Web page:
Consider refunds if teaching falls short, regulator tells v-cs

Office for Students suggests universities may need to provide extra lectures or repeat courses after pandemic-related disruption

January 14, 2021
Money
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England’s higher education regulator has advised universities to consider offering students fee refunds if the “quality and quantity” of teaching have not lived up to what institutions promised at the beginning of the academic year.

In a letter to institutions, the Office for Students asks them to review whether they were “sufficiently clear” with students about what teaching and assessment would look like in 2020-21 and what changes might be necessary. This will involve assessing provision in the autumn term and current plans for the spring and summer term.

If an institution concludes students weren’t adequately informed, “we expect you actively to consider your obligations under consumer law for refunds or other forms of redress”, according to the OfS.

The regulator suggests that universities may need to repeat parts of courses or put on extra lectures.

“We have heard from some students that they were not clear about what had been promised, or that what was promised has not been delivered in practice,” writes Susan Lapworth, director of regulation at the OfS.

She warns that institutions must inform the regulator if this is the outcome of the review. If students or others highlight problems with a particular institution, the OfS will expect to see the review documents, she says.

Students must be informed about their right to seek refunds or other forms of redress, which includes the opportunity to repeat parts of their course that were not delivered this year, Ms Lapworth says.  

The intervention follows a letter from Michelle Donelan, the universities minister, to the OfS on 13 January. This states that the government expected higher education providers “to maintain quality and academic standards, and the quantity of tuition should not drop”.

Ms Donelan asks the OfS to “reiterate to the sector that students should make a complaint to their institutions if they have concerns about the quality of course delivery and that they can take their case to the Office of the Independent Adjudicator if they remain unsatisfied”.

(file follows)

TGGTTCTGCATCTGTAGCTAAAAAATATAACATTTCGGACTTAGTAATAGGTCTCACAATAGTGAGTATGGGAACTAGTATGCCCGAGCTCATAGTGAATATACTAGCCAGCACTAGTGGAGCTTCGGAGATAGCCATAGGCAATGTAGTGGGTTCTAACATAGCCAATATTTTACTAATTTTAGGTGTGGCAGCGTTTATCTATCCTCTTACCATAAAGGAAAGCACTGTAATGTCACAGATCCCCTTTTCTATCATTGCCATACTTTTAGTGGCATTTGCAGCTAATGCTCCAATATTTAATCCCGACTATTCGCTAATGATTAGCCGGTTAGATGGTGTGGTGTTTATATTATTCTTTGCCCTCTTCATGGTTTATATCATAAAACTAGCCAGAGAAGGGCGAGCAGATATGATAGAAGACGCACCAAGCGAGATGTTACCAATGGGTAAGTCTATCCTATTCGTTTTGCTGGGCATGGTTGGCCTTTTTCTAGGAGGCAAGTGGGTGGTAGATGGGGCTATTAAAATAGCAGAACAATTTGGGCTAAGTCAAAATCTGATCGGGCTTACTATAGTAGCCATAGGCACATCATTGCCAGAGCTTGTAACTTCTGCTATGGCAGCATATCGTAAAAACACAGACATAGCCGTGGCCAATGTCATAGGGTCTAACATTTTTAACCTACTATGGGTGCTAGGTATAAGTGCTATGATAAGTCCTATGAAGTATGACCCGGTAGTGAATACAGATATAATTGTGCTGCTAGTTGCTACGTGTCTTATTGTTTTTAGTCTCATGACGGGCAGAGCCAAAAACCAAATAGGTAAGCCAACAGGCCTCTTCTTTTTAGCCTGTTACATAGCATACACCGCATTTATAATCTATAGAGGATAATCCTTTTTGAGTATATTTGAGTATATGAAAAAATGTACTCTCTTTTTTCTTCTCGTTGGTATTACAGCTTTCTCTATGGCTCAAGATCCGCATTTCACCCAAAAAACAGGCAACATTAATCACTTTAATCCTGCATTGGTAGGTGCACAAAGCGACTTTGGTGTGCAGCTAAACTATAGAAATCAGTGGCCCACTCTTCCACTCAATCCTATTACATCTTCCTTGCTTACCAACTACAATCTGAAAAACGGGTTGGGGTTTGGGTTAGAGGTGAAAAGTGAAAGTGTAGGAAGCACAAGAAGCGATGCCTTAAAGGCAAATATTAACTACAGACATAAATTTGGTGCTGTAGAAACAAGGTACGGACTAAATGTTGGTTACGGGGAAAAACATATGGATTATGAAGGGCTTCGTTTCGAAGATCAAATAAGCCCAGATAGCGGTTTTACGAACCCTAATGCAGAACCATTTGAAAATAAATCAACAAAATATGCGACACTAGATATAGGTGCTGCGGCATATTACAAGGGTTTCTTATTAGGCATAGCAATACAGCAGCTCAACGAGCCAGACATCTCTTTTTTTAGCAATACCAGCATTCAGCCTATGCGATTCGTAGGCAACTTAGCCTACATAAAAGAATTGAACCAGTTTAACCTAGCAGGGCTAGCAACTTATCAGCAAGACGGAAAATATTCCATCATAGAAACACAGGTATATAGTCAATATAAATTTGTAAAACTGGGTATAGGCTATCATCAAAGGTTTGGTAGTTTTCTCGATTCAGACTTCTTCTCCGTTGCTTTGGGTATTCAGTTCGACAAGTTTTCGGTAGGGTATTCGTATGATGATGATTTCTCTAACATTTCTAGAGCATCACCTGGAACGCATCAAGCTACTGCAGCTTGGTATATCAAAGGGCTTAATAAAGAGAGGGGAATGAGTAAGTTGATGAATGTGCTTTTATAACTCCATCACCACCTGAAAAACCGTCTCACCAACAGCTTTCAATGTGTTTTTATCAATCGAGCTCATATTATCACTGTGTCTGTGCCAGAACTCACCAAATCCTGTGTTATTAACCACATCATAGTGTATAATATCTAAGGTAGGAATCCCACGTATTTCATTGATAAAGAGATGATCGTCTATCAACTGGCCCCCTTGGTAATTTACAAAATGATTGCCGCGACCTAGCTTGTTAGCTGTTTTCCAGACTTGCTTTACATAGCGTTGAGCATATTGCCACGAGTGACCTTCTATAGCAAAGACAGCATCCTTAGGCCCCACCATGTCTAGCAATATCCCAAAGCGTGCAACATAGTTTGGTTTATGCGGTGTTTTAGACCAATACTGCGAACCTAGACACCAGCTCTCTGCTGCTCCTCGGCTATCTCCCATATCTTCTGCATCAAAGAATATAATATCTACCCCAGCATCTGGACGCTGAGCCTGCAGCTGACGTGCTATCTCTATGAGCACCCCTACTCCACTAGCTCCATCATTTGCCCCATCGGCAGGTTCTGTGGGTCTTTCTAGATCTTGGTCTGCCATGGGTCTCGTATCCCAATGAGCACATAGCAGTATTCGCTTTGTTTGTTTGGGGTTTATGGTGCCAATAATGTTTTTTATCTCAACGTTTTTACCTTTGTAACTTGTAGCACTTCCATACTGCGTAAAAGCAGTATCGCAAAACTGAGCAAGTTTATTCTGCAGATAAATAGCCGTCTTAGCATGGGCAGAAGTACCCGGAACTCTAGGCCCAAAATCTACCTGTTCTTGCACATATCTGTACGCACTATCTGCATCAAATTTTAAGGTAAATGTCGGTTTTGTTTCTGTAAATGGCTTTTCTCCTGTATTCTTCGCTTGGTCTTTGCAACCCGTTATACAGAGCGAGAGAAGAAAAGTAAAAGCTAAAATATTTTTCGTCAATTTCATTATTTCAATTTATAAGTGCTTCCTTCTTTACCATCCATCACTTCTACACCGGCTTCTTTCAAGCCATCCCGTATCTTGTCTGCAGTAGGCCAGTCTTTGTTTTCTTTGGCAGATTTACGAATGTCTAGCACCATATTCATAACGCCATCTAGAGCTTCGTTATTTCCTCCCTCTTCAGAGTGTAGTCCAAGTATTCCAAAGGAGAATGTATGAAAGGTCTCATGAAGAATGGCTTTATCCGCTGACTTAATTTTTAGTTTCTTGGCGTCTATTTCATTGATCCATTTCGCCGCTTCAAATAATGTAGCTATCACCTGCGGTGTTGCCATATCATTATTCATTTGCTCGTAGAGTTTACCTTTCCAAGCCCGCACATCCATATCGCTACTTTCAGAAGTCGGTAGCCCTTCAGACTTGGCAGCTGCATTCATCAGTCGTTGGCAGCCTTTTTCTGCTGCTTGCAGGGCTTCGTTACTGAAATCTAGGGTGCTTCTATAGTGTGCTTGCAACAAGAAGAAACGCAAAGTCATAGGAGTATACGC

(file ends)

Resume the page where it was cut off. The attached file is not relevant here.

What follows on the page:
The OfS also advises universities which have not yet provided students with rent rebates for term-time accommodation during the lockdown to consider doing so, and for universities to liaise with private providers about doing the same.

The OfS says it will publish revised guidance on protecting quality and standards during the pandemic by the end of January. This is set to include expectations on appropriate “safety nets” for students affected by the pandemic and consulting with students about assessment and awarding plans.

Nicola Dandridge, the OfS’ chief executive, said that the “pandemic is having a profound and ongoing impact on students who are still facing exceptional challenges”.

“Universities and colleges have generally worked tirelessly under great pressure to ensure that students continue to receive good-quality teaching, albeit now largely delivered remotely. We have consistently emphasised the importance of universities being clear to students about potential changes to course delivery where face-to-face teaching is not possible,” she said.

“Of course, we understand the tremendous pressures that the new lockdown imposes on universities and colleges, and some may no longer be able to deliver the teaching and assessment arrangements that they said they would. This may not be in their direct control. However, in these circumstances they should do all they can to offer students alternatives – for instance, by putting on extra lectures or course content later in the year – and where that is not possible, they should consider providing refunds where appropriate.”

anna.mckie@timeshighereducation.com

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